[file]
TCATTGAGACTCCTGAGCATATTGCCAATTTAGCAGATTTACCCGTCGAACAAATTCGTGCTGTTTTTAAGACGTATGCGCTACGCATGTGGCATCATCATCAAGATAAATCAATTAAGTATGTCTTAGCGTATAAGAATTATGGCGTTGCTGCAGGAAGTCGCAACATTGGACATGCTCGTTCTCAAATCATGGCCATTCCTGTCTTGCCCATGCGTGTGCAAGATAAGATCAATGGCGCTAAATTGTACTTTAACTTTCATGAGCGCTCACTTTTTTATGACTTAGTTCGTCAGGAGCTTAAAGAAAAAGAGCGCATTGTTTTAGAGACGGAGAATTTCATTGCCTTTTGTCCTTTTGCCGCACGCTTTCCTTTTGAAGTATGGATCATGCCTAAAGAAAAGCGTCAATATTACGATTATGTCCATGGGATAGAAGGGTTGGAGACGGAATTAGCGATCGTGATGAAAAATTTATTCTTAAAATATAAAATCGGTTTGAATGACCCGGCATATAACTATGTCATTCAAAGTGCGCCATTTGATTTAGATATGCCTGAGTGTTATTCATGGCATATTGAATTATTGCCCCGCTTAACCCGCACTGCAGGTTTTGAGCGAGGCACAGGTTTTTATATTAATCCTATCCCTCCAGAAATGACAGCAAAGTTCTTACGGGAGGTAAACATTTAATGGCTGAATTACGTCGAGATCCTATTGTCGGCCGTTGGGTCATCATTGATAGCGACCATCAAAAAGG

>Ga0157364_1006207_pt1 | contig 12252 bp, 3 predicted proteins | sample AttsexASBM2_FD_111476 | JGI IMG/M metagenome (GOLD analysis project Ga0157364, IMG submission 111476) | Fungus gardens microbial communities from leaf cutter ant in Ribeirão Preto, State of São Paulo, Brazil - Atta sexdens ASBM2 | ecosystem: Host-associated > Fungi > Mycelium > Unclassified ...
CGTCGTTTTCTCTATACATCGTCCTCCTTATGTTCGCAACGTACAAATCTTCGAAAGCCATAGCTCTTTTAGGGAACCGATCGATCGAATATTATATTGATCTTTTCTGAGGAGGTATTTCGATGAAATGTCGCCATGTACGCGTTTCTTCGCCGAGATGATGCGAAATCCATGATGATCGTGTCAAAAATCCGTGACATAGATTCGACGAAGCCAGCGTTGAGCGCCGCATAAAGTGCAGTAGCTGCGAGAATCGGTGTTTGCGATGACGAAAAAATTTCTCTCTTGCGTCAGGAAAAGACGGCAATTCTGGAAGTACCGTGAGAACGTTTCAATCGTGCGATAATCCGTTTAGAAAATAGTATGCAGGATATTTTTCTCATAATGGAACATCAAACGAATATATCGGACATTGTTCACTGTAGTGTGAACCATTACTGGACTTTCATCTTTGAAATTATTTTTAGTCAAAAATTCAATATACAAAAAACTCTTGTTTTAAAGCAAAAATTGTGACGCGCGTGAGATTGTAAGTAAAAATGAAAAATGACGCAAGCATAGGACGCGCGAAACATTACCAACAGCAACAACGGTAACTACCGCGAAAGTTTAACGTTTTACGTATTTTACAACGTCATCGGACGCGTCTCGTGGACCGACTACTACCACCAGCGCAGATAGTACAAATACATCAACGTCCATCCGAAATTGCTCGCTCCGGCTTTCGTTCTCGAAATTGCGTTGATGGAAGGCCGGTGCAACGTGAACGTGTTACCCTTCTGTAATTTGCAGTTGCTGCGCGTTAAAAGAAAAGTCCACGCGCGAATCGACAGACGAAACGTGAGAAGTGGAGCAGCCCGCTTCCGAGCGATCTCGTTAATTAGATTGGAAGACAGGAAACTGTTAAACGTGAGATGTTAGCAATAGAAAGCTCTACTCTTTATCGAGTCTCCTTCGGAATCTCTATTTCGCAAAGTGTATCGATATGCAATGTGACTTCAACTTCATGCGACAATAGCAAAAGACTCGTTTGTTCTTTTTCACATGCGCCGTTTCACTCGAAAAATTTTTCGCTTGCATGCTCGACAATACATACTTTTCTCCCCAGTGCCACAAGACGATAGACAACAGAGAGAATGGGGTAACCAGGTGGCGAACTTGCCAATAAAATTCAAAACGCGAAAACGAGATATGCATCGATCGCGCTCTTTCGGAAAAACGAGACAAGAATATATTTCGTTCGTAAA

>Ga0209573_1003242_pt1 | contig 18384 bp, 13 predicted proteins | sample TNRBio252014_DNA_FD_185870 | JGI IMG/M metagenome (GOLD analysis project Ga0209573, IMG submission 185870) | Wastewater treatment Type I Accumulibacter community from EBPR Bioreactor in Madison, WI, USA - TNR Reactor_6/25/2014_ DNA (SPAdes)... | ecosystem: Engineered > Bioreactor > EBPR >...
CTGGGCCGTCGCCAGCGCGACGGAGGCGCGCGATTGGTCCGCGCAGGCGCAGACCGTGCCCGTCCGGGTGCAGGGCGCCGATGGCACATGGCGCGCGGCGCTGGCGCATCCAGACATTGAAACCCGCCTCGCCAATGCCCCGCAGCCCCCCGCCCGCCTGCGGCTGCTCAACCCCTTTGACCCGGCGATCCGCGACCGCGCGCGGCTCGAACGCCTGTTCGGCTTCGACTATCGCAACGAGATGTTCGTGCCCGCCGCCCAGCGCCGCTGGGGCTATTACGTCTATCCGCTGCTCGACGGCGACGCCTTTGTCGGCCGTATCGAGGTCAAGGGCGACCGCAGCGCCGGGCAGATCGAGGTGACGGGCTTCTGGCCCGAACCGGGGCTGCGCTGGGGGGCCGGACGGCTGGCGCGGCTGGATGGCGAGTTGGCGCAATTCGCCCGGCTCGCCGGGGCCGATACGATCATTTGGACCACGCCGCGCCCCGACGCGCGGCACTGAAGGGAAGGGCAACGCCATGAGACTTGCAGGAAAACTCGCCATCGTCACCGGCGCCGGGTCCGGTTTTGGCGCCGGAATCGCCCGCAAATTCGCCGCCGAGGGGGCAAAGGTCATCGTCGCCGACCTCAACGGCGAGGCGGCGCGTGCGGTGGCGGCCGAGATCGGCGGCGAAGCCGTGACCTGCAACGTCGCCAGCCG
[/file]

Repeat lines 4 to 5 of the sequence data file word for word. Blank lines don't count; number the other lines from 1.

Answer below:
>Ga0209573_1003242_pt1 | contig 18384 bp, 13 predicted proteins | sample TNRBio252014_DNA_FD_185870 | JGI IMG/M metagenome (GOLD analysis project Ga0209573, IMG submission 185870) | Wastewater treatment Type I Accumulibacter community from EBPR Bioreactor in Madison, WI, USA - TNR Reactor_6/25/2014_ DNA (SPAdes)... | ecosystem: Engineered > Bioreactor > EBPR >...
CTGGGCCGTCGCCAGCGCGACGGAGGCGCGCGATTGGTCCGCGCAGGCGCAGACCGTGCCCGTCCGGGTGCAGGGCGCCGATGGCACATGGCGCGCGGCGCTGGCGCATCCAGACATTGAAACCCGCCTCGCCAATGCCCCGCAGCCCCCCGCCCGCCTGCGGCTGCTCAACCCCTTTGACCCGGCGATCCGCGACCGCGCGCGGCTCGAACGCCTGTTCGGCTTCGACTATCGCAACGAGATGTTCGTGCCCGCCGCCCAGCGCCGCTGGGGCTATTACGTCTATCCGCTGCTCGACGGCGACGCCTTTGTCGGCCGTATCGAGGTCAAGGGCGACCGCAGCGCCGGGCAGATCGAGGTGACGGGCTTCTGGCCCGAACCGGGGCTGCGCTGGGGGGCCGGACGGCTGGCGCGGCTGGATGGCGAGTTGGCGCAATTCGCCCGGCTCGCCGGGGCCGATACGATCATTTGGACCACGCCGCGCCCCGACGCGCGGCACTGAAGGGAAGGGCAACGCCATGAGACTTGCAGGAAAACTCGCCATCGTCACCGGCGCCGGGTCCGGTTTTGGCGCCGGAATCGCCCGCAAATTCGCCGCCGAGGGGGCAAAGGTCATCGTCGCCGACCTCAACGGCGAGGCGGCGCGTGCGGTGGCGGCCGAGATCGGCGGCGAAGCCGTGACCTGCAACGTCGCCAGCCG